Sutton Council has been opposed to a 3rd runway at Heathrow Airport for many years, due to the negative impact on noise, air pollution, the local environment and roads and public transport. Cllr Ruth Dombey, Leader of Sutton Council, said: “We’ve been campaigning against Heathrow expansion for over a decade but given this government's support of the plans, it is important to reconfirm our clear position against Heathrow expansion. We want our residents to know that we share their concerns, that the expansion is not a done deal and that they can count on the Sutton Liberal Democrats to work tirelessly with the “No 3rd Runway coalition” and others partners to continue this fight. The Conservative government is wrong to press ahead with this highly contentious, damaging policy and we will oppose them all the way.” The Council document said Heathrow plans took "no account of the recent announcements on climate change, in particular the declarations of a climate emergency by boroughs across London and the key issue of achieving carbon neutrality that these declarations raise." On 22 July 2019, Sutton council declared a climate emergency.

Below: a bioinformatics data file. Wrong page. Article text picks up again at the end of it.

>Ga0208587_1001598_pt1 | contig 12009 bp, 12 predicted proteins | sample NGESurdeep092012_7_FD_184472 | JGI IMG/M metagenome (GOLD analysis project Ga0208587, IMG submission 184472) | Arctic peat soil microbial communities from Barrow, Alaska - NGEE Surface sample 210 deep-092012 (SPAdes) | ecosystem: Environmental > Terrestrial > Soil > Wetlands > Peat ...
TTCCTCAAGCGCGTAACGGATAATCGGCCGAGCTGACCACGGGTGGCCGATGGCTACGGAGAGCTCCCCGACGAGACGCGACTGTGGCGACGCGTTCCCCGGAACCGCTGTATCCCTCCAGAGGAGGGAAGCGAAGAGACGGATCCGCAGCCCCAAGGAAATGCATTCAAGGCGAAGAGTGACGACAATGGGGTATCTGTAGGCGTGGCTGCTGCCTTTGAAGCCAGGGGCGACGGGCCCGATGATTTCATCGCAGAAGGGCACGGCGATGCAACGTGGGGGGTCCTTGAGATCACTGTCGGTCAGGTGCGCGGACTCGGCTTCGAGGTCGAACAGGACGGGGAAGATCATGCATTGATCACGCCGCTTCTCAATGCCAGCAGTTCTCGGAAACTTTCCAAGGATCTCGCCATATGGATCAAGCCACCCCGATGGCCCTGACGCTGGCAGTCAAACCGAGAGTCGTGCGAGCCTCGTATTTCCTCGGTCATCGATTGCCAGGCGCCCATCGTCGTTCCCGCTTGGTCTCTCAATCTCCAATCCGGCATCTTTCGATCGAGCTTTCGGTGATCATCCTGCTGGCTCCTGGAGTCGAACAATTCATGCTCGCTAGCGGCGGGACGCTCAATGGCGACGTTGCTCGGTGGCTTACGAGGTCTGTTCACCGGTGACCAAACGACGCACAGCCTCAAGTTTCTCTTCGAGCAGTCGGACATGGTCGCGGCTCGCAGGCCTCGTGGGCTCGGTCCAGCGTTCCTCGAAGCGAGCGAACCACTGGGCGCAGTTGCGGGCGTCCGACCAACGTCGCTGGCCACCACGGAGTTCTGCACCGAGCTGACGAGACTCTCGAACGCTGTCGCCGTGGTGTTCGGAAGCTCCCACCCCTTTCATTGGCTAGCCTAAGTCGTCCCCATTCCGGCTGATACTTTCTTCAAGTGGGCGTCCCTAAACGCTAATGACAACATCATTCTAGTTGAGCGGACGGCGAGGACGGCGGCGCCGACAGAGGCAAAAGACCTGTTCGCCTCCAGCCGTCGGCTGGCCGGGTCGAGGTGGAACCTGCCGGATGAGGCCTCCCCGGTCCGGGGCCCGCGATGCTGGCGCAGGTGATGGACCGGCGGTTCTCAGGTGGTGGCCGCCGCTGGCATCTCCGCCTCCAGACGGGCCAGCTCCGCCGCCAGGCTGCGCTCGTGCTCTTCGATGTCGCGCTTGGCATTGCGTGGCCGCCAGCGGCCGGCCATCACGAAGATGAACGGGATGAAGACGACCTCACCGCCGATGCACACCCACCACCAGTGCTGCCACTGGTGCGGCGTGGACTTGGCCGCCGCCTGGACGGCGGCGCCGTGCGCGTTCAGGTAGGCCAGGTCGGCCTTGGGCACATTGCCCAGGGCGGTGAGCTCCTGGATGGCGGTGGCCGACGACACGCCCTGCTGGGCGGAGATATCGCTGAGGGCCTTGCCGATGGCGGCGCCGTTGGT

Lower Stansted passenger numbers recently shows there is no urgency for agreement to allow expansion
After 63 consecutive months of year-on-year growth, Stansted Airport has posted a reduction in passenger numbers in each of the past three months (July, August, September). Passenger numbers were down 0.5% in July, down 3.7% in August and down 2.7% in September, compared to a year earlier. The overall reduction over the 3 month period was some 200,000 passengers, equivalent to a year on year decline of 2.3%. Luton posted a 7.3% increase for three months to 31 August with 5.3 million passengers. (Luton and other airport numbers from the CAA for September are not yet available). One reason for the fall in numbers at Stansted is the late arrival of Boeing 737 Max planes to Ryanair. Stansted's passenger numbers are also expected to be down in October, partly due to the collapse of Thomas Cook at the end of September. Stansted's cargo tonnage was down with a loss of 28,000 tonnes (11%) on a year-on-year basis, with the number of cargo aircraft using Stansted is down 6% compared to 2018. All that shows there is NO urgency to allow Stansted higher annual passenger numbers. SSE said: "At the very least, Uttlesford District Council should do nothing until we all know the outcome of SSE's legal challenge in the High Court, which takes place from 12th-14th November."